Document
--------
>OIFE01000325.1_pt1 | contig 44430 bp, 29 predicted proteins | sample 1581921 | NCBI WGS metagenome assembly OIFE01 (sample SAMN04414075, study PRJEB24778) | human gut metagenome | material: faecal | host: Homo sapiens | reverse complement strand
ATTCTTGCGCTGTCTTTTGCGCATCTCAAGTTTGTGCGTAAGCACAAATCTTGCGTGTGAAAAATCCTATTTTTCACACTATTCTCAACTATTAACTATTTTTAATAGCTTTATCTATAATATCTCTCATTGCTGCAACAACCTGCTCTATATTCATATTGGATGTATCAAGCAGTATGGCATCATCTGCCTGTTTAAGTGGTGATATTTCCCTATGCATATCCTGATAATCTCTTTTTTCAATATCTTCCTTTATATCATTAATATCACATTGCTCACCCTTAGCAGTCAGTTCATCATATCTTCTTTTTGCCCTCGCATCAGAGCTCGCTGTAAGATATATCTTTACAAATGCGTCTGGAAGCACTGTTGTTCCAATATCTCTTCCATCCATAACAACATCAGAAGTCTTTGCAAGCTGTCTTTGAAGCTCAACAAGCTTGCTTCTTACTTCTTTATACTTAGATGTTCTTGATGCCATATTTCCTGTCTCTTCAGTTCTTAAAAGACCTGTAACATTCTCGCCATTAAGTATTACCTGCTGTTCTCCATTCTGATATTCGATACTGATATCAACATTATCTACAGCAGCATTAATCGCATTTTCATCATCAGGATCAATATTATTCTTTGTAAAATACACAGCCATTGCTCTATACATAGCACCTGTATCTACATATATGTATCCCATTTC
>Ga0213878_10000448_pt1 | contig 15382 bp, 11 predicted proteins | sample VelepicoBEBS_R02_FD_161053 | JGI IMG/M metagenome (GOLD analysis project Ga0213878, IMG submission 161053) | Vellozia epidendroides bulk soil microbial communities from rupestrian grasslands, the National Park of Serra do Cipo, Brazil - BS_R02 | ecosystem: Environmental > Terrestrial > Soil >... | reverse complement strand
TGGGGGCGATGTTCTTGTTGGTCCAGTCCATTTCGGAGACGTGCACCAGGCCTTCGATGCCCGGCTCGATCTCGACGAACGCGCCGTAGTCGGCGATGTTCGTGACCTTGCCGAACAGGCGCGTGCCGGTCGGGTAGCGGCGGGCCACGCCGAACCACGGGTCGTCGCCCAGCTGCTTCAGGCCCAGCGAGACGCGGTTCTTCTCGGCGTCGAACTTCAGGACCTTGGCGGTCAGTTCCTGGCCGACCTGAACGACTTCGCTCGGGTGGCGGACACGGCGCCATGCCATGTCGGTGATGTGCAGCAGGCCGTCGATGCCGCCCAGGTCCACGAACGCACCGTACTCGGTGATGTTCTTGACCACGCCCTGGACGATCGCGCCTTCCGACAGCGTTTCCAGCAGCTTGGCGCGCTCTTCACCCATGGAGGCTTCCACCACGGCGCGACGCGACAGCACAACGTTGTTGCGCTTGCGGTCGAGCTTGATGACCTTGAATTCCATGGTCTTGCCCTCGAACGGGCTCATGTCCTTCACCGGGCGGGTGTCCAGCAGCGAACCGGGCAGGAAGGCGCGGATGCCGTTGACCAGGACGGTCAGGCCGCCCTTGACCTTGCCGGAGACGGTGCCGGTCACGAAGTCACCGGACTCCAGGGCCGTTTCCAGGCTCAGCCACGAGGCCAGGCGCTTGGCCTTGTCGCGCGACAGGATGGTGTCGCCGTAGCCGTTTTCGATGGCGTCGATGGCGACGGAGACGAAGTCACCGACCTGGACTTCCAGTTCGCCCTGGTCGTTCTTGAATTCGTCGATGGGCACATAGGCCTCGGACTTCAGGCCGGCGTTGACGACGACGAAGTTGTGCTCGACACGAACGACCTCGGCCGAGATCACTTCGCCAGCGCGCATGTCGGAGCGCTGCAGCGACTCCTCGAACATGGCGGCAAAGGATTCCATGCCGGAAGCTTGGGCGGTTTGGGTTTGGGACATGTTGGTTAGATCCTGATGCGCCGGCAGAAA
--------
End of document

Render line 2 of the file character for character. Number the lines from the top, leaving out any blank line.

ATTCTTGCGCTGTCTTTTGCGCATCTCAAGTTTGTGCGTAAGCACAAATCTTGCGTGTGAAAAATCCTATTTTTCACACTATTCTCAACTATTAACTATTTTTAATAGCTTTATCTATAATATCTCTCATTGCTGCAACAACCTGCTCTATATTCATATTGGATGTATCAAGCAGTATGGCATCATCTGCCTGTTTAAGTGGTGATATTTCCCTATGCATATCCTGATAATCTCTTTTTTCAATATCTTCCTTTATATCATTAATATCACATTGCTCACCCTTAGCAGTCAGTTCATCATATCTTCTTTTTGCCCTCGCATCAGAGCTCGCTGTAAGATATATCTTTACAAATGCGTCTGGAAGCACTGTTGTTCCAATATCTCTTCCATCCATAACAACATCAGAAGTCTTTGCAAGCTGTCTTTGAAGCTCAACAAGCTTGCTTCTTACTTCTTTATACTTAGATGTTCTTGATGCCATATTTCCTGTCTCTTCAGTTCTTAAAAGACCTGTAACATTCTCGCCATTAAGTATTACCTGCTGTTCTCCATTCTGATATTCGATACTGATATCAACATTATCTACAGCAGCATTAATCGCATTTTCATCATCAGGATCAATATTATTCTTTGTAAAATACACAGCCATTGCTCTATACATAGCACCTGTATCTACATATATGTATCCCATTTC